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Posts Tagged ‘anti-inflammatory foods’

Last week I led a lovely group in a herb & spice workshop at 18 Reasons and aside from making some delicious dishes with cumin ( a favorite spice) we also talked about the health properties of various spices.

Culinary herbs and spices are the grandparents of the “food as medicine” movement and have been used for thousands of years, not only to add flavor to foods but also to prevent illness and keep food safe from bacteria.

Did you know…

Adding cinnamon to your oatmeal, coffee or cous-cous can help control blood sugar and act as a powerful anti-inflammatory.

Turmeric also acts as an anti-inflammatory agent, which helps protect against cardiovascular disease and can even help prevent blood clots.

Mint really does help with indigestion, even folks with IBS, as it helps relax your smooth stomach muscles.

Basil (a member of the mint family) also helps with indigestion and symptoms such as diarrhea and gas.

Rosemary is an anti-oxidant (cancer protective) and also an antibacterial so makes for a great meat marinade.

Getting in the habit of using more fresh and dried spices will also displace the need to flavor with salt or need loads of fat or sugar to make the dish flavorful.

Tip: You get a more potent flavor and health benefits if you buy spices like Cumin seed, Coriander seeds, Dill seed,Fennel seed and Fenugreek seeds in their whole form and grind them (use a coffee grinder or mortar and pestle) right before using.

teaching a workshop on spices & health

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After a 15 hour travel journey yesterday with planes, boats and automobiles and little sleep, I was feeling a little under the weather this morning. Thought I would share some immune boosting foods I will be adding to my diet today/this weekend to ward off any sickness. I personally also like to OD on warm liquids like tea and soup and eliminate dairy if I am feeling at all sickly.

Vitamin C is one of the best-known immune supporting vitamins! It is found in most fruits and vegetables but in highest amounts in green peppers, citrus fruits and juices, strawberries, tomatoes, broccoli, turnip greens and other leafy greens, sweet and white potatoes, and cantaloupe. Other excellent sources include papaya, mango, watermelon, brussels sprouts, cauliflower, cabbage, winter squash, red peppers, raspberries, blueberries, cranberries, and pineapples.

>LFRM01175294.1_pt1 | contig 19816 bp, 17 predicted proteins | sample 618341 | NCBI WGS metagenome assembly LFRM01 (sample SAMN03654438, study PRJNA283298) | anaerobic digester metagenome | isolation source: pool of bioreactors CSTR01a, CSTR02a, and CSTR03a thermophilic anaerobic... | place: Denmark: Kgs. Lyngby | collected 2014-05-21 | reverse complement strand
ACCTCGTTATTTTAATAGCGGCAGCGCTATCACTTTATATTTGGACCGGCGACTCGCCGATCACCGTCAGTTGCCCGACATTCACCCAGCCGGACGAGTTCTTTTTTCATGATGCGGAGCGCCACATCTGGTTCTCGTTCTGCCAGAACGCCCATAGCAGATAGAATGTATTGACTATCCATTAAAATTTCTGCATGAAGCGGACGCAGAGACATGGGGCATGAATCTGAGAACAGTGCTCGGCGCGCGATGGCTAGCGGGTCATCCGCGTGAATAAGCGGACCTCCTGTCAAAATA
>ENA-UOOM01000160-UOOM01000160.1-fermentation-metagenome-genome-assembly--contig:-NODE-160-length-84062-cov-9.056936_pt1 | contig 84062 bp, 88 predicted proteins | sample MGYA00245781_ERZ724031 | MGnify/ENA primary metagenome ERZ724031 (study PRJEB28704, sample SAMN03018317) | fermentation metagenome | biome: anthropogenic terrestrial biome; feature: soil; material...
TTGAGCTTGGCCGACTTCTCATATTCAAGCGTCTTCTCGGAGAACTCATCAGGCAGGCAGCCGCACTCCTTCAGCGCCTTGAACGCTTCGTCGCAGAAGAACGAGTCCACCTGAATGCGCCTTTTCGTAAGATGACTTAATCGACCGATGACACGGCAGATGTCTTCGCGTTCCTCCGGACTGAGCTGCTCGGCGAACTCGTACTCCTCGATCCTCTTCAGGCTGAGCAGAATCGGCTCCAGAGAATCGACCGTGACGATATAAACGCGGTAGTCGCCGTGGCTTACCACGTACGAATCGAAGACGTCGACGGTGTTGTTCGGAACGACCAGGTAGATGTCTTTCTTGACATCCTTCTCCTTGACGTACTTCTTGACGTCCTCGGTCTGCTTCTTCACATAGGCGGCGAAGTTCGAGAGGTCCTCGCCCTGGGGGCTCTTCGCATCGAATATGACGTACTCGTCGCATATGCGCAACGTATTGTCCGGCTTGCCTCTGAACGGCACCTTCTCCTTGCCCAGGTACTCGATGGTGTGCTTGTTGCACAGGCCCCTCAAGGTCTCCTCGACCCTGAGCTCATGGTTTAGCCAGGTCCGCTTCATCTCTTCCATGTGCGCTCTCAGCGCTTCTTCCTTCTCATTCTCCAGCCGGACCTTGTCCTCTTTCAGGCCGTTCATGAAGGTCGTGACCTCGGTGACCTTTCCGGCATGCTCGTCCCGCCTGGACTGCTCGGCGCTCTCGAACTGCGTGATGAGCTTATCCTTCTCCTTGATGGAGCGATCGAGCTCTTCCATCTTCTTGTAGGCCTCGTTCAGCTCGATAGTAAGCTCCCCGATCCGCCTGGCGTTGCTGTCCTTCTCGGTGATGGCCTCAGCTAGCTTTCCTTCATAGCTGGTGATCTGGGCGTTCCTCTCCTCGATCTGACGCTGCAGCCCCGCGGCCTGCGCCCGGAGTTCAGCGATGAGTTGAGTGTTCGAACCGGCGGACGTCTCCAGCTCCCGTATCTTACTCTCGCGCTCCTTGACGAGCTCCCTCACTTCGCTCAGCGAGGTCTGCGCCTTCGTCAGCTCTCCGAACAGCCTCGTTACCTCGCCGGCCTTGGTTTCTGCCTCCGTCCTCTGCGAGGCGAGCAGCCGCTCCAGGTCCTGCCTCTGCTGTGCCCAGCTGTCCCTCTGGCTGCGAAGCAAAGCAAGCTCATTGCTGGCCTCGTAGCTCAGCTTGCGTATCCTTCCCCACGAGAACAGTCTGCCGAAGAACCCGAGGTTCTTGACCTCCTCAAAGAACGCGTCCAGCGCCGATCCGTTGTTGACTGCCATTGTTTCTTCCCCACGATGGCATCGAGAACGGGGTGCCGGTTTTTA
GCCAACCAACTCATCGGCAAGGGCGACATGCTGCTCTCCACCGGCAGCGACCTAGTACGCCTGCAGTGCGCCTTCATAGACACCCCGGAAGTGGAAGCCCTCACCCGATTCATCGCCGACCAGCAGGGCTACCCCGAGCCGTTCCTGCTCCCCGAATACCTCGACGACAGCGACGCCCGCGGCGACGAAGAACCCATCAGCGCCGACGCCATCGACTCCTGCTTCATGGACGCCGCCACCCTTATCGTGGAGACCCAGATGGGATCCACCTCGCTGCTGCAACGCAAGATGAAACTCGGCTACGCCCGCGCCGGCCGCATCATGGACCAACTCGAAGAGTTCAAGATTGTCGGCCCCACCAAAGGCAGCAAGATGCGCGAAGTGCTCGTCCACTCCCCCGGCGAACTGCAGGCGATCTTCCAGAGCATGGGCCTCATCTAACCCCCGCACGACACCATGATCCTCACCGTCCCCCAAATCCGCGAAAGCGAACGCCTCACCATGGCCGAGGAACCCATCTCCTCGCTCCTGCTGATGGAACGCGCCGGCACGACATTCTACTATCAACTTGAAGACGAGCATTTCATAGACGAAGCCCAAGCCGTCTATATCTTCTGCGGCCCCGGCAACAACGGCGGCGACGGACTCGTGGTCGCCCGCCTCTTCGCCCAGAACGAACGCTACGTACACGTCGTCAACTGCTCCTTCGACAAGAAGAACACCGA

Vitamin A helps maintain vision and supports the immune system. It is found in liver, milk, eggs, carrots, sweet potatoes, spinach and certain fortified foods and beverages.
Vitamin E helps protect our hearts and immune system. It is found in nuts, like sunflower seeds, almonds and hazelnuts, leafy greens and in oils, including soybean, olive and canola oils.
Vitamin D has also been shown to help support the immune system and is primarily obtained through the skin after exposure to sunlight.  It can also be found in oily fish such as salmon, mackerel, and sardines, and also in certain fortified foods, including yogurt, milk, certain cereals, some mushrooms (!) and juices.  Supplementation may be necessary for those who live in the North or don’t get much direct sun exposure (eg. sunblock).
Vitamins B6 and B12 also help maintain healthy immune function. B6 is found in beans, nuts, legumes, eggs, meats, fish, whole grains, and fortified breads and cereals. B12 is found in eggs, meat, poultry, shellfish, milk, and milk products as well as fortified nutritional yeast. Vegans should supplement with B12.

Selenium has been shown to support immune function. Plant foods, such as vegetables, are the most common dietary sources of selenium. How much selenium is in the vegetables you eat depends on how much of the mineral was in the soil where the plants grew. Fish, shellfish, red meat, grains, eggs, chicken, liver, and garlic are all good sources of selenium as well. Meats produced from animals that ate grains or plants found in selenium-rich soil have higher levels of selenium. Brewer’s yeast, wheat germ, and enriched breads are also good sources of selenium as is my person favorite- the brazil nut! Two a day gives you all the Selenium you need.

Other anti-inflammatory foods that may help with the immune: Curcumin (Turmeric), Garlic, Wheat Grass, Chlorella, Kelp, Spirulina, Maitake and Reishi mushrooms.

Pre and Probiotics help keep your gut’s “good bacteria” up which crowds out opportunities for bad bacteria. Did you know that most of your body’s immune system is in your gut! Keep it healthy by eating fermented foods like kefir, yogurt, live cheese, live sauerkraut, and kimchi (probiotics) and prebiotics like whole grains, honey, strawberries and soy which ”feed” the probiotiocs.

During cold season especially, don’t underestimate the importance of sleep, washing hands, and exercise to boost your immune system and overall health.

Eat strawberries (fresh or frozen) to boost your Vitamin C intake!

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